A funny thing happened on the New York Times’ way to climate alarmism today — a paragraph of debunking facts.
In an above-the-fold, front-page story, the Times’ Leslie Kaufman tried to tell a sad tale about global warming-induced sea-level rise wreaking havoc in Norfolk, VA.
If the moon is going to be full the night before Hazel Peck needs her car, for example, she parks it on a parallel block, away from the river. The next morning, she walks through a neighbor’s backyard to avoid the two-to-three-foot-deep puddle that routinely accumulates on her street after high tides.
For Ms. Peck and her neighbors, it is the only way to live with the encroaching sea.
As sea levels rise, tidal flooding is increasingly disrupting life here and all along the East Coast, a development many climate scientists link to global warming.
And of course, what tale of global warming would be complete without an “expert”?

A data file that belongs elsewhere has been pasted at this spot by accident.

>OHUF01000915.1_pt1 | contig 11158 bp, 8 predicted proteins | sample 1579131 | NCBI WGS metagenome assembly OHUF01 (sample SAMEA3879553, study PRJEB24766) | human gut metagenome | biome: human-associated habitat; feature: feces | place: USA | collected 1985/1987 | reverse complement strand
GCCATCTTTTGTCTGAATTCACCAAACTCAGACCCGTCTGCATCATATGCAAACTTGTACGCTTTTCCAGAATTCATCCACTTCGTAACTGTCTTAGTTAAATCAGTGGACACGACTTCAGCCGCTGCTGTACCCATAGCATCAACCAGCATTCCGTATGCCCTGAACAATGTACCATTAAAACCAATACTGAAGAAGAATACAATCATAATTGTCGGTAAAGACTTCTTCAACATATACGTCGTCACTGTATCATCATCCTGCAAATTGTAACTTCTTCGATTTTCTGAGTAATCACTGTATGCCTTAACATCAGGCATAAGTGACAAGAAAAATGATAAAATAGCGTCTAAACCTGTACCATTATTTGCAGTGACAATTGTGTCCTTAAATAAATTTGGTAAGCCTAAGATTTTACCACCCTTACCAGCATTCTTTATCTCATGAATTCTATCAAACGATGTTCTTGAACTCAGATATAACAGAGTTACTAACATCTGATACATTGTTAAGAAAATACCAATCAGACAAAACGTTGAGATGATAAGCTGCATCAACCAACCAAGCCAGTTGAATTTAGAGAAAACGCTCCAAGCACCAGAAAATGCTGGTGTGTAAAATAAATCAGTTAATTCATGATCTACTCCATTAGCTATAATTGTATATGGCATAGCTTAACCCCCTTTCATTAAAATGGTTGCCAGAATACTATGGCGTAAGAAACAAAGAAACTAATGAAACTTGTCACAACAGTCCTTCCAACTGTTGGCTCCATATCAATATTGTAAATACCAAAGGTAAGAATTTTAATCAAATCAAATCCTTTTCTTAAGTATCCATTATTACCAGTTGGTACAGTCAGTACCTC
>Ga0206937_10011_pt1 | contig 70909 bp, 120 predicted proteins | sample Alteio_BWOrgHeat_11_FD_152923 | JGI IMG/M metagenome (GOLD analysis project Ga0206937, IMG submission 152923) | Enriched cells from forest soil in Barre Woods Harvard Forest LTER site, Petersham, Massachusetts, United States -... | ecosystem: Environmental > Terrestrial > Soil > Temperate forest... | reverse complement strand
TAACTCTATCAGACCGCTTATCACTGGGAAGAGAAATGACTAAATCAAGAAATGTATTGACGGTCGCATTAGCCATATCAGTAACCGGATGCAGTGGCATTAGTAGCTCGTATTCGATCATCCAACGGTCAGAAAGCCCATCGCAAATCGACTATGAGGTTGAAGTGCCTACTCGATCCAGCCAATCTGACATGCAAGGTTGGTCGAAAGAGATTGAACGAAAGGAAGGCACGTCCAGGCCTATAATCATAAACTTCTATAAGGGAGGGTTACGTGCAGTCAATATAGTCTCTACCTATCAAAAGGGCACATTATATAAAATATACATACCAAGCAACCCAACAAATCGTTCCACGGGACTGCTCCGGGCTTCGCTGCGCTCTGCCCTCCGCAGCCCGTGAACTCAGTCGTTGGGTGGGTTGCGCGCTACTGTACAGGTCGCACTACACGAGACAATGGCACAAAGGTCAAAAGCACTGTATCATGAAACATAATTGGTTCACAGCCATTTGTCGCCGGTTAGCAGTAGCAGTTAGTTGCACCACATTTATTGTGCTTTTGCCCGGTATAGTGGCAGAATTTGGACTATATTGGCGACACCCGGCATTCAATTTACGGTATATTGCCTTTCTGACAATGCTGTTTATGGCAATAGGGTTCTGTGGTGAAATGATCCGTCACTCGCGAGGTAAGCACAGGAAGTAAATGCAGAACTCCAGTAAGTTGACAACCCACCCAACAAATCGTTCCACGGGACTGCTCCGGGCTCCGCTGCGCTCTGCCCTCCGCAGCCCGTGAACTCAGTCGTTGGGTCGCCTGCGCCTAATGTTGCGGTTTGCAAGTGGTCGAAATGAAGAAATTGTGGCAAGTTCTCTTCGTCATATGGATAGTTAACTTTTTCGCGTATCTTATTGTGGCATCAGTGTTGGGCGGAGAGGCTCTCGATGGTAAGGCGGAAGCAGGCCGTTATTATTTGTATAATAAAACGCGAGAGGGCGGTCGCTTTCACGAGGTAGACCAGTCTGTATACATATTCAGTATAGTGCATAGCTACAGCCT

Many Norfolk residents hope their problems will serve as a warning.
“We are the front lines of climate change,” said Jim Schultz, a science and technology writer who lives on Richmond Crescent near Ms. Peck. “No one who has a house here is a skeptic.”
Kaufman’s tale of woe then ends with the “bitter reality” of global warming:
“The fact is that there is not enough engineering to go around to mitigate the rising sea,” he said. “For us, it is the bitter reality of trying to live in a world that is getting warmer and wetter.”
Unfortunately for the Times, Kaufman and Schultz, some editor (with an ironic sense of humor) inserted the following text into the middle of the story:
Like many other cities, Norfolk was built on filled-in marsh. Now that fill is settling and compacting. In addition, the city is in an area where significant natural sinking of land is occurring. The result is that Norfolk has experienced the highest relative increase in sea level on the East Coast — 14.5 inches since 1930, according to readings by the Sewells Point naval station here.
So climate alarmism and Norfolk have much in common. Both were built in on a faulty foundation. Not unexpectedly, both are now sinking.
What’s remarkable about the Times’ coverage of both is that facts — even when printed in plain English in the middle of the story — just don’t matter.